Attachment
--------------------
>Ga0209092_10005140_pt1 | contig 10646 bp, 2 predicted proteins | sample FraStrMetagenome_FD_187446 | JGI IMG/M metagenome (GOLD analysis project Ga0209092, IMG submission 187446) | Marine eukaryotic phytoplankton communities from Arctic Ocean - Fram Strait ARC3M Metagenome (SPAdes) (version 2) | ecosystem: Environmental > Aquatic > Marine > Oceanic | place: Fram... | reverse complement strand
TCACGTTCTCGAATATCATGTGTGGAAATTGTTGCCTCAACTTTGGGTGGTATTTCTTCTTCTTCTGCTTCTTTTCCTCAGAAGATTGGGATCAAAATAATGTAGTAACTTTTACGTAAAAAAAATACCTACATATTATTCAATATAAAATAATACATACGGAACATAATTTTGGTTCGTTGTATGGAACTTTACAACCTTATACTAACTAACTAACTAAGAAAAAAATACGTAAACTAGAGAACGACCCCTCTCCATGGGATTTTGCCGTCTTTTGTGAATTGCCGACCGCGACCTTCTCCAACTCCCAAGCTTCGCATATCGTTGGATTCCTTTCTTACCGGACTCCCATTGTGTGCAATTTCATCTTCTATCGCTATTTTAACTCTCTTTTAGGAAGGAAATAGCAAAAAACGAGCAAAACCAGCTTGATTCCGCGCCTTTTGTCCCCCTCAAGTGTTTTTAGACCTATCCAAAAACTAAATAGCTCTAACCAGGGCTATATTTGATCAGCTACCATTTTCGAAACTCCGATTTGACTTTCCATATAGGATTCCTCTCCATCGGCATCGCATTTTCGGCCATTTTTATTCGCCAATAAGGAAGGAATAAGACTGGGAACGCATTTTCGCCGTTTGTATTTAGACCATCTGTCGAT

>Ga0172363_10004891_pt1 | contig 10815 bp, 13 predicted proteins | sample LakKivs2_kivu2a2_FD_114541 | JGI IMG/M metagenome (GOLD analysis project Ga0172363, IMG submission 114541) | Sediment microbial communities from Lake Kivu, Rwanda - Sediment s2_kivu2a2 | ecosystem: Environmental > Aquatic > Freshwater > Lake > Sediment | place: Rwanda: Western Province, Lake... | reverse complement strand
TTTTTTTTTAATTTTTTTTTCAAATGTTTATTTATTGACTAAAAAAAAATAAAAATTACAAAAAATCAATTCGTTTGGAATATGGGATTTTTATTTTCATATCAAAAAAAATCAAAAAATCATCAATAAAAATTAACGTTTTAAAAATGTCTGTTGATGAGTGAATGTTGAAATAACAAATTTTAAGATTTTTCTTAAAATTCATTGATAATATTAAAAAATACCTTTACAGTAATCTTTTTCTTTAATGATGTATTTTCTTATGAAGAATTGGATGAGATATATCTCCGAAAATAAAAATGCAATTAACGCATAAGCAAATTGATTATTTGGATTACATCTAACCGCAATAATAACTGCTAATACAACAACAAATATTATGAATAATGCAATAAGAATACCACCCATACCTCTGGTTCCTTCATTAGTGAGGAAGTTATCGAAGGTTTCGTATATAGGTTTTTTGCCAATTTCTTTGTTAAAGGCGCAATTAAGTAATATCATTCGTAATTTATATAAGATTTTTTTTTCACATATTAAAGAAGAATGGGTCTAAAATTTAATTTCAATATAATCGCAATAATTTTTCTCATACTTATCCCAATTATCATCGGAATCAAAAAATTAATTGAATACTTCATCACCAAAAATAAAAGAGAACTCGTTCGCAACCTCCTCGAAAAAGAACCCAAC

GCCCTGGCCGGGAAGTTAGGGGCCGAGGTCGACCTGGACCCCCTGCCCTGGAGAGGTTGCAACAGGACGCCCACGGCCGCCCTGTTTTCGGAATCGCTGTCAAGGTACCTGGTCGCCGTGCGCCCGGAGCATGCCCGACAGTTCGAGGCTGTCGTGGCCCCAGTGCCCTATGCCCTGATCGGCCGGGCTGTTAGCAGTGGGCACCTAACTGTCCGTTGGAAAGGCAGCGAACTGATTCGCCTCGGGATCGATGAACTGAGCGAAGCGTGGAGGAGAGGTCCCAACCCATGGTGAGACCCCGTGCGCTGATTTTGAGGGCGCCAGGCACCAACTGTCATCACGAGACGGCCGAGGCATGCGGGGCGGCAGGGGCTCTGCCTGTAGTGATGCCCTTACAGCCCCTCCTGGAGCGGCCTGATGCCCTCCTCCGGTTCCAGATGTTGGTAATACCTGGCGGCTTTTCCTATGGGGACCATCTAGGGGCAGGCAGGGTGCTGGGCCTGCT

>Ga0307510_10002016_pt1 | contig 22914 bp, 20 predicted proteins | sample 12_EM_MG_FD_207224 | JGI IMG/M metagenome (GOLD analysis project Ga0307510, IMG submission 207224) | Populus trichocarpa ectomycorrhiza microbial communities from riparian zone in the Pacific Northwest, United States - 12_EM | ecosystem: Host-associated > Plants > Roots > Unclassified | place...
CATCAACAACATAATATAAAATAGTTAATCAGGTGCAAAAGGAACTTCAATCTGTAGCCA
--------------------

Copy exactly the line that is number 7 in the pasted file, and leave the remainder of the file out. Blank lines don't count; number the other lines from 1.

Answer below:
CATCAACAACATAATATAAAATAGTTAATCAGGTGCAAAAGGAACTTCAATCTGTAGCCA